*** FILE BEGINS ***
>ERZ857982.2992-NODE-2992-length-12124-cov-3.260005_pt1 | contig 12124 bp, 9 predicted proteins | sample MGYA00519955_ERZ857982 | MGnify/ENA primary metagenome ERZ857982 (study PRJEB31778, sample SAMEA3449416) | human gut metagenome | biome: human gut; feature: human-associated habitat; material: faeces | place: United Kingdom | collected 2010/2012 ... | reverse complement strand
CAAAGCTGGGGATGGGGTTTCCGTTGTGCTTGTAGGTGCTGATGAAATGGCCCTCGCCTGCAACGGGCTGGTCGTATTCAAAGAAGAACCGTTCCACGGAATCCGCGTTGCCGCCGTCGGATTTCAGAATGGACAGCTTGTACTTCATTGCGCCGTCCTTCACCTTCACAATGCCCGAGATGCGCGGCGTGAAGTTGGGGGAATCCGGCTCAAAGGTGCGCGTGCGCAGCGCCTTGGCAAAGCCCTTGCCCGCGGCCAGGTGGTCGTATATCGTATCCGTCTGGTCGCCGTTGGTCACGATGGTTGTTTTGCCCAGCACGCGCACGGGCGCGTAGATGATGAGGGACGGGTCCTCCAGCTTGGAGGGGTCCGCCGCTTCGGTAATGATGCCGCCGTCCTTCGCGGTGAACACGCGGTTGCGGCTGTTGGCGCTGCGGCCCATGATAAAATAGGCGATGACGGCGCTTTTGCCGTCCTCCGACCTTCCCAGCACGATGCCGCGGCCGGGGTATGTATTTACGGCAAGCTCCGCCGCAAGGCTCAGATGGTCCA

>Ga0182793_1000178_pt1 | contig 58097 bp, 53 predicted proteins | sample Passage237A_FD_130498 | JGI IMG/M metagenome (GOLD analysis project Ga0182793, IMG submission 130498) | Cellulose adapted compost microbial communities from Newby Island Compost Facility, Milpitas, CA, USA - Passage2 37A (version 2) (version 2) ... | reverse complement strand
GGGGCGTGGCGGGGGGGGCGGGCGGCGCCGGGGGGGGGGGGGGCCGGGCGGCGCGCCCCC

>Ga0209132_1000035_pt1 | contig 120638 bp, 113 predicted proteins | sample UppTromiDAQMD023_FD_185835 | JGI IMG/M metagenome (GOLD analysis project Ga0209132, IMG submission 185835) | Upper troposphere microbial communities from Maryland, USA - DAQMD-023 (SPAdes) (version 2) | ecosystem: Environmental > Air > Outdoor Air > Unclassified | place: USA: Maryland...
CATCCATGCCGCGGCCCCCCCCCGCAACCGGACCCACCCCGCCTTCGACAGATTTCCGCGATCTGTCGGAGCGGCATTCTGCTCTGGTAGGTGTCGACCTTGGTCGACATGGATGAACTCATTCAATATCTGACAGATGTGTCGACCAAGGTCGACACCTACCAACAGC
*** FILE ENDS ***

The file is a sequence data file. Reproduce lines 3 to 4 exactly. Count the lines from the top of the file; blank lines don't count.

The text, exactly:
>Ga0182793_1000178_pt1 | contig 58097 bp, 53 predicted proteins | sample Passage237A_FD_130498 | JGI IMG/M metagenome (GOLD analysis project Ga0182793, IMG submission 130498) | Cellulose adapted compost microbial communities from Newby Island Compost Facility, Milpitas, CA, USA - Passage2 37A (version 2) (version 2) ... | reverse complement strand
GGGGCGTGGCGGGGGGGGCGGGCGGCGCCGGGGGGGGGGGGGGCCGGGCGGCGCGCCCCC